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LESSONS IN ARCHITECTURE.–VII. magnificence, they loaded every member of it with ornaments
unknown to the Greeks. In the Composite, sometimes called ROMAN ORDERS OF ARCHITECTURE—TUSCAN ORDER-COM.
the Roman order, there was especially a profusion of ornament; POSITE ORDER.
and there was scarcely a moulding which was not loaded with The origin of the Tuscan order of architecture is involved in decorations. When the particular members could receive no obscurity. During the era of the kings of Rome, it appears more ornaments, they had recourse to varying the outlines of that this order was followed in the buildings of the Romans; their edifices (particularly their temples) into every shape that but it originally belonged to the people of Etruria or Tuscany, could be produced by the union of circular and triangular figures. and in that country remains of this order are found which can | Specimens of the Roman style of architecture are to be seen in be traced to a very remote an.
the arch of Titus and the baths tiqnity. The characteristic
of Diocletian; and two magqualities of the Tuscan style
nificent capitals are to be seen were solidity and grandeur,
in the baptistery of Constantine, features in which it resembled
which belonged to some elder the ancient Egyptian architec
edifice whose history is now ture, with less gigantic but
unknown. A representation of more graceful forms. To whom
the Tuscan and Composite orders the Etrurians were indebted
will be given in the next for their style of architecture
lesson. cannot now be determined, or
In the decline of the Roman whether it originated entirely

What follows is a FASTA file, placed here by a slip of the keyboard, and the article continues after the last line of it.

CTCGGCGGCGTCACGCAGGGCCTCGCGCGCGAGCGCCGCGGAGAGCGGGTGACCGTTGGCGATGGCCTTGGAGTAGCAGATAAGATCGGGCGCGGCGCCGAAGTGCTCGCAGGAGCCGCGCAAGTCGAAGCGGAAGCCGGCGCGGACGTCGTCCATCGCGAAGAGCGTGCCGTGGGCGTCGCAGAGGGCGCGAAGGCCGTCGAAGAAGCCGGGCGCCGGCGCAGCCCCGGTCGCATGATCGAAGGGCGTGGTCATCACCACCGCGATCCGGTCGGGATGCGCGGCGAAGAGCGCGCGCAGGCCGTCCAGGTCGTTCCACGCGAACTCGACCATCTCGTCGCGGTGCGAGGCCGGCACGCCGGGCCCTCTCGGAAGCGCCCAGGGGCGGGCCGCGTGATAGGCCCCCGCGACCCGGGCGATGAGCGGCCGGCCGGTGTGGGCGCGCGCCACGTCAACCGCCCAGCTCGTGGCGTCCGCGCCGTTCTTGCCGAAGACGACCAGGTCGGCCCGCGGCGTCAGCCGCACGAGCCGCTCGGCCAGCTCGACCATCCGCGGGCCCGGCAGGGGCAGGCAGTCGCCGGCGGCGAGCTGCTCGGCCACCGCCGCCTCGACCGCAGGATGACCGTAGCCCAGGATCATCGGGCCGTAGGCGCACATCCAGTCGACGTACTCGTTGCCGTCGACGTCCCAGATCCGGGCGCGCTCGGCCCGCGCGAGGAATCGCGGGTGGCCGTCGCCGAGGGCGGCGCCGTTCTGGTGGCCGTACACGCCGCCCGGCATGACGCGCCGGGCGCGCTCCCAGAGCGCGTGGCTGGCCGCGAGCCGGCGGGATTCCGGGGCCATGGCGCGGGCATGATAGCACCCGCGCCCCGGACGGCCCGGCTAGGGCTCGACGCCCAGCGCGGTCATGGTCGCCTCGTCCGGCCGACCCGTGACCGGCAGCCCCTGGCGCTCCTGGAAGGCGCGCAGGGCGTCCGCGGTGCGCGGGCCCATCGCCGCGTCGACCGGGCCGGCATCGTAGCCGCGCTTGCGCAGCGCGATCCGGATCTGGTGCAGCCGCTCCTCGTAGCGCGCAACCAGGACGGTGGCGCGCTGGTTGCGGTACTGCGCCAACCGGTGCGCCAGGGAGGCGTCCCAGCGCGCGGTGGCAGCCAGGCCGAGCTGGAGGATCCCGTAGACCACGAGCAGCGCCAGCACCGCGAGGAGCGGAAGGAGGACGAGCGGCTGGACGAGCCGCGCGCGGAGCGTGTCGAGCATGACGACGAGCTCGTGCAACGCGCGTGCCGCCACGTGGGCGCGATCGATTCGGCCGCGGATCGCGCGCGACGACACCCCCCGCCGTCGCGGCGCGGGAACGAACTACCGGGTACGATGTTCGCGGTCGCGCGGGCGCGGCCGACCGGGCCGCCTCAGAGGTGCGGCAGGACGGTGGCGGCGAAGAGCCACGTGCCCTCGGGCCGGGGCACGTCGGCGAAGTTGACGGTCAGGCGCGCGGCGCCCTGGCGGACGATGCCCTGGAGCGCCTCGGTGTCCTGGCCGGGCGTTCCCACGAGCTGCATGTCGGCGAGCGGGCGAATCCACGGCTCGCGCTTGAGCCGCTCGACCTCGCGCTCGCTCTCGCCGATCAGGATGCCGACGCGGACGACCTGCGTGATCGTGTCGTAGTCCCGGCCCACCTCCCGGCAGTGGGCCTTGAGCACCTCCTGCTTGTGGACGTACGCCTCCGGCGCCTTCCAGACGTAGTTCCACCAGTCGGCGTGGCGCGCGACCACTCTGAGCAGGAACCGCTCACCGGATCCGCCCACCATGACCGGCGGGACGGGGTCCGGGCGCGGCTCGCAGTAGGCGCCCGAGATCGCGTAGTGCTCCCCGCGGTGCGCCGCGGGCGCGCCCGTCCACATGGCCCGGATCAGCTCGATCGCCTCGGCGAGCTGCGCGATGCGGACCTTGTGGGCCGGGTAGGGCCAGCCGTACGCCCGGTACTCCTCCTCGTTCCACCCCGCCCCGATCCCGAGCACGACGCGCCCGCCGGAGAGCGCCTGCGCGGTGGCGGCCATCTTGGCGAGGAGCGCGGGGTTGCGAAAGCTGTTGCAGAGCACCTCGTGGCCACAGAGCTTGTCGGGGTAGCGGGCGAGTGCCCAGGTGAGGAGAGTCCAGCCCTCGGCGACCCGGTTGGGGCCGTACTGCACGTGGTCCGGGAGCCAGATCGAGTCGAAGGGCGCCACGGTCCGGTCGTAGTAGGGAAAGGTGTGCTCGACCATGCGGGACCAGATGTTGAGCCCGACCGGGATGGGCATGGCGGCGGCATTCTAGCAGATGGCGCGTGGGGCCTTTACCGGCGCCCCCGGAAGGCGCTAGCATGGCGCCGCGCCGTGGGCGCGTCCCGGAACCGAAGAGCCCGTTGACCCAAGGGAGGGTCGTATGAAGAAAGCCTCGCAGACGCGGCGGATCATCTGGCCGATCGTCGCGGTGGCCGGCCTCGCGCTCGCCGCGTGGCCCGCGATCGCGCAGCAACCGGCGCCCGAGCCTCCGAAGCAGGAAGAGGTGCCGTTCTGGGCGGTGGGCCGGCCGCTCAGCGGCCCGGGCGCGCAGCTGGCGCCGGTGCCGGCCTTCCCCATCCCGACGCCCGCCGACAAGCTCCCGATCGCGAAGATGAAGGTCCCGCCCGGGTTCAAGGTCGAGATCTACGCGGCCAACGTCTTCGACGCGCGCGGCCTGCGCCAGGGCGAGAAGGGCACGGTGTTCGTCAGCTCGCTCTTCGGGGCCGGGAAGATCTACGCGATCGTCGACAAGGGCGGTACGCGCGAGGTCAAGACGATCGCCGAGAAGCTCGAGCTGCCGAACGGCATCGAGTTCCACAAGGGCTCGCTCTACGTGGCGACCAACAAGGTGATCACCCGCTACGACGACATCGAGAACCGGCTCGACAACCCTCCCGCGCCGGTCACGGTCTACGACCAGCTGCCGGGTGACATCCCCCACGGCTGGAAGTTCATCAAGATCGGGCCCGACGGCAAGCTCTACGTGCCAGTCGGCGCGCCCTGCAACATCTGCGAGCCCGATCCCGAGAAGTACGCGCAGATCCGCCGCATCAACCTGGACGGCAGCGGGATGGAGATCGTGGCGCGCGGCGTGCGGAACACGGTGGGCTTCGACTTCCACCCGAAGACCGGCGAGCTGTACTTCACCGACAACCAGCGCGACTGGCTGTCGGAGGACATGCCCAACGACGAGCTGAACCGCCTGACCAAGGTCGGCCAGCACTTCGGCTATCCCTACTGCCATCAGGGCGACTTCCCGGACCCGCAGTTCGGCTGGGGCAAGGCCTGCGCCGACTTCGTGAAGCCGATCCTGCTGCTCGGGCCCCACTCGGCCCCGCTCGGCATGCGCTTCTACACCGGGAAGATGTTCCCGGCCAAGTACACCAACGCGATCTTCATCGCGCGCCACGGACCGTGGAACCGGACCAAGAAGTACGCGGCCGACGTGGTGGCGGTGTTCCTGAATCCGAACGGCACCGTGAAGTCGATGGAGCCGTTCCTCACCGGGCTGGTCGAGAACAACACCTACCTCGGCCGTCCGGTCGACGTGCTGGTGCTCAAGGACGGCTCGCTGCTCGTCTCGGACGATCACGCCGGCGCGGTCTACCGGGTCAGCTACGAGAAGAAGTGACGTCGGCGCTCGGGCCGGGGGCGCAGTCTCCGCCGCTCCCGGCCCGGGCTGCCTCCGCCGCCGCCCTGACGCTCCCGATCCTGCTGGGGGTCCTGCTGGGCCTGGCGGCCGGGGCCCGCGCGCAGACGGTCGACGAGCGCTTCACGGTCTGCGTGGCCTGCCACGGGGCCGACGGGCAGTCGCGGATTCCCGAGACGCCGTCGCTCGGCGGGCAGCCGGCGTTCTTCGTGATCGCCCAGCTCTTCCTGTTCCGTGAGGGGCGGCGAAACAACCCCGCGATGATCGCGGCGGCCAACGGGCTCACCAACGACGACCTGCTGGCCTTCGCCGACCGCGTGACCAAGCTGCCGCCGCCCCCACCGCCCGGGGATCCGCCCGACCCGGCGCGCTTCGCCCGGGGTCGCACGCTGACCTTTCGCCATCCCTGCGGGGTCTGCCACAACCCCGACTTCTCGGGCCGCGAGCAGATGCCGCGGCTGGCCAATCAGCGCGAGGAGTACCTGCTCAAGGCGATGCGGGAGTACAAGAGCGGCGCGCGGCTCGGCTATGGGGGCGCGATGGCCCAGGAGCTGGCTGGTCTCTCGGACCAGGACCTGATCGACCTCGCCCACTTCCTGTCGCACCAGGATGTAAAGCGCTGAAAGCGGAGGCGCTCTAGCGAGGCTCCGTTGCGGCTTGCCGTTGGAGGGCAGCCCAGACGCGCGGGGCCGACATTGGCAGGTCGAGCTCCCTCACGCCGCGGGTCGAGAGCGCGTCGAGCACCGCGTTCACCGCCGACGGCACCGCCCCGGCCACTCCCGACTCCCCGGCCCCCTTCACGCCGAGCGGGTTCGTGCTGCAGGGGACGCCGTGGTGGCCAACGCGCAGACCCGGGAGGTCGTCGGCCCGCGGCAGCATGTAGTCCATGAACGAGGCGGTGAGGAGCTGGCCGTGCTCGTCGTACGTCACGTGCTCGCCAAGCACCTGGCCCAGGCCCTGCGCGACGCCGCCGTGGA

empire, Constantine the Great with themselves. Some, indeed,
transferred the capital from say that they brought it from
Rome to Byzantium, as Conthe East; but we cannot agree
stantinople was then called, and with those who would deprive it
attempted to make the latter city of all originality, and assert that
rival the former in monumental it was only the ancient Doric
grandeur by erecting immense stripped of its finest features.
public edifices. Here, however, The early Romans, who used
as in Italy, art and science took this style, did not invent it;
a retrograde course, and the for they were mere warriors and
elegant orders invented by the not artists. They adopted from
Greeks rapidly lost their oritime to time the arts of the
ginal purity and simplicity. A nations which they conquered.
new style was then grafted on Hence, first came the Tuscan
Roman art; the capitals lost style, and then the Grecian orders,
their graceful outlines, and to be adopted by the Romans.
assumed cubical forms; the The Temple of Jupiter Capi.
columns were shortened, and tolinas- began by Tarquinius
the entablature no longer posPriscas, and finished by Tar
sessed its regular proportions. quinias Superbus—said to have
This style of architecture was been built by workmen from
called the Byzantine; its ornaEtruria, and the tomb of Por
mentation was no more that of Senna, king of that people, were
Rome. It again approached the splendid early specimens of this
older Greek style, but shorn order ; but no remains of them
of the grandeur and magnifiare to be found. The column
cence of the whole, and of the of Trajan, built about a century
exquisite beauty of its details. after the Christian era, and